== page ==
Picture Snob

May 10, 2010

Composted Chicken manure is a great fertilizer and helps build soil

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I used to use steer manure which sold cheaply in sacks of 40 lbs. for, well, once upon a time, 99 cents. I used it for years thinking my garden was organic and at some point realized that the fertilizer came from stock yards, where the cattle were crowded together, fed inorganic feed, and given antibiotics so that my organic garden was not at all organic.

Now there are all kinds of organic fertilizers on the market, both steer manure and chicken. I prefer the chicken manure as it's a little higher nitrogen. You can get bat guano which is higher nitrogen, and now I'm thinking there is no way that bats eat badly. That has to be organic. I tried blood meal which is supposedly organic, but then it must come from cows fed organicly. There is another problem with blood meal. In my local, it attracts small animals, like racoons and squirrels, mice, who dig up the soil to get at the very meaty smell of blood. I stopped using it although it is very high nitrogen and acts quickly.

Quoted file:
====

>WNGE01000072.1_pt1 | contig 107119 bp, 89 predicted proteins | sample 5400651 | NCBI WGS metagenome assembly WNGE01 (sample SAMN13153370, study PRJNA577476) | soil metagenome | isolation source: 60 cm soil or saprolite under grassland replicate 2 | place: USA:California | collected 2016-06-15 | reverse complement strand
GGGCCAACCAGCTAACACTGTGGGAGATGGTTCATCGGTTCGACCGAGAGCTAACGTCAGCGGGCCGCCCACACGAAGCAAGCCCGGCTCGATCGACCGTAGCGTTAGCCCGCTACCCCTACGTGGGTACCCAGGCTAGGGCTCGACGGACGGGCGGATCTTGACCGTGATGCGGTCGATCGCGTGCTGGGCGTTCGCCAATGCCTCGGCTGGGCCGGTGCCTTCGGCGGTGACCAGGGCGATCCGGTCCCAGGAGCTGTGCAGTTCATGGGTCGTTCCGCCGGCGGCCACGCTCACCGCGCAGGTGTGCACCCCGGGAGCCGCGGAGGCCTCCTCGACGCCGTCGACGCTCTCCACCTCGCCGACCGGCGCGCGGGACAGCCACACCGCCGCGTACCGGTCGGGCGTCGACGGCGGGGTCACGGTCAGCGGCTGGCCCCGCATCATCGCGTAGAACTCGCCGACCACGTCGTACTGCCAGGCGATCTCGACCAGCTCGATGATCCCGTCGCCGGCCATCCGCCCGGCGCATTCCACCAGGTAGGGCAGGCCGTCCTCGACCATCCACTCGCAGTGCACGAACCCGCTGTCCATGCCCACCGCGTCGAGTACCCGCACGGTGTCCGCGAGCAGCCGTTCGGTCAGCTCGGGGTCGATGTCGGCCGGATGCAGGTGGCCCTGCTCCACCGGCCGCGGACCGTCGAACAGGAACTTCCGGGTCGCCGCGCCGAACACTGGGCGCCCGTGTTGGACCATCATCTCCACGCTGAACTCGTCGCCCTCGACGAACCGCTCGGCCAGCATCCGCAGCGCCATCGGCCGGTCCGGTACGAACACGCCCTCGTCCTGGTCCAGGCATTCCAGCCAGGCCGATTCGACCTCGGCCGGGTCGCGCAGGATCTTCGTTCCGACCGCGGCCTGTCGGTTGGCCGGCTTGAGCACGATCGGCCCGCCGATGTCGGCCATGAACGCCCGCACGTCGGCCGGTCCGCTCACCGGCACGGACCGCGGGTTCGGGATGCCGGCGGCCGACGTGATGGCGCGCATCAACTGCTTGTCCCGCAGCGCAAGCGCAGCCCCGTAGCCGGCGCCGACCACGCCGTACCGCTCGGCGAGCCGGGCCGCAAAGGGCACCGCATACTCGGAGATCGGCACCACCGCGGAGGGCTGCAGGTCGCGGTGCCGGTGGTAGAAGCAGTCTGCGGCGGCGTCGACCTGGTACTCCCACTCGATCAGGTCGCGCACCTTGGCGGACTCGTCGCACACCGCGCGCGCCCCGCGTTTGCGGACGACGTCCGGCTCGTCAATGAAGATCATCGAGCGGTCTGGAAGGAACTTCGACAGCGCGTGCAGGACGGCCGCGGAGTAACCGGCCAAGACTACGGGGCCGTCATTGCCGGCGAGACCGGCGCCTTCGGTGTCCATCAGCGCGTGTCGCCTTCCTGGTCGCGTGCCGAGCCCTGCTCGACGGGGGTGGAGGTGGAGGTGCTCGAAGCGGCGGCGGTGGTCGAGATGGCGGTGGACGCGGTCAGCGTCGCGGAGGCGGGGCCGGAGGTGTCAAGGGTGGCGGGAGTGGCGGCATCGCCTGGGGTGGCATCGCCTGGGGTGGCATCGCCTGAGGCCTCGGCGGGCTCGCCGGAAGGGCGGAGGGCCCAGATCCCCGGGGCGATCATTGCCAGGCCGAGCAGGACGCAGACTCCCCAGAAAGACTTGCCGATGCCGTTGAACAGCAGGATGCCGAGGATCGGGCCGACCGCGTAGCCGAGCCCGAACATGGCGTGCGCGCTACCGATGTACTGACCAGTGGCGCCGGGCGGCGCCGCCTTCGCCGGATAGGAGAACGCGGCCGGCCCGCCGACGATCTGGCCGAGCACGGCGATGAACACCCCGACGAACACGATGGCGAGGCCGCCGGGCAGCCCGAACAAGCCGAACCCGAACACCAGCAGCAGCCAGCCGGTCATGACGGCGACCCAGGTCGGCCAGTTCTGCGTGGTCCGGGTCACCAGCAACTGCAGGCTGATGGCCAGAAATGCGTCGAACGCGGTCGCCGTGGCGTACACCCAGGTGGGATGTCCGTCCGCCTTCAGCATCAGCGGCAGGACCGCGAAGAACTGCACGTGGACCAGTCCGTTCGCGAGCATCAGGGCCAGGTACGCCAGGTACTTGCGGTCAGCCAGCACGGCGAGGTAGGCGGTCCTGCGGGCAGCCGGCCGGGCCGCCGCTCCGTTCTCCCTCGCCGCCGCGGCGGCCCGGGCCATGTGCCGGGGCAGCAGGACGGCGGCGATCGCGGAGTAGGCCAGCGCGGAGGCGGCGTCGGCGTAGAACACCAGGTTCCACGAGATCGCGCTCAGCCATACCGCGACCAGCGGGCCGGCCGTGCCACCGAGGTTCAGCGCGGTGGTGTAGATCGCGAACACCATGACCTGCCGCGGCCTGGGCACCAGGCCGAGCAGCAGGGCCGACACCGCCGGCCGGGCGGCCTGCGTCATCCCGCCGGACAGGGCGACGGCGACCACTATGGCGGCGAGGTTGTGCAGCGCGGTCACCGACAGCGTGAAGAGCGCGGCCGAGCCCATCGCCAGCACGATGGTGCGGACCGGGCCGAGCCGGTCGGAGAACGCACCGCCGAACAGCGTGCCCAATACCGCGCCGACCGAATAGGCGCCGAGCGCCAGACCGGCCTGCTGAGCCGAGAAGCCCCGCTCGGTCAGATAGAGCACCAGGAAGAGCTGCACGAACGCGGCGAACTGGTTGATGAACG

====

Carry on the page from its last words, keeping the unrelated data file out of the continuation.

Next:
So my last trip to town I bought E.B. Stone Organic Chicken Manure for use on the heavy feeding crops like corn and tomatoes. Some people say tomatoes don't need much feeding, but I find they do much better, more disease resistence and larger fruit with lots of fertilizer.

E.B. Stone has been in business for almost 100 years and they have a full line of plant food for both garden and indoor growing. I like their understanding of organics:

"gardening organically is much more than what you don't do. When you garden organically, you think of your plants as part of a whole system within Nature that starts in the soil and includes the water supply, people, wildlife and even insects. An organic gardener strives to work in harmony with natural systems and to minimize and continually replenish any resources the garden consumes. Organic gardening, then, begins with attention to the soil. You regularly add organic matter to the soil, using locally available resources wherever possible. And everyone has access to the raw ingredients of organic matter, because your lawn, garden and kitchen produce them everyday. Decaying plant wastes, such as grass clippings, fall leaves and vegetable scraps from your kitchen, are the building blocks of compost, the ideal organic matter for your garden soil. If you add compost to your soil, you're already well on your way to raising a beautiful, healthy garden organically."

At EB Stone

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Posted by Marilyn Renaker at May 10, 2010 9:45 AM
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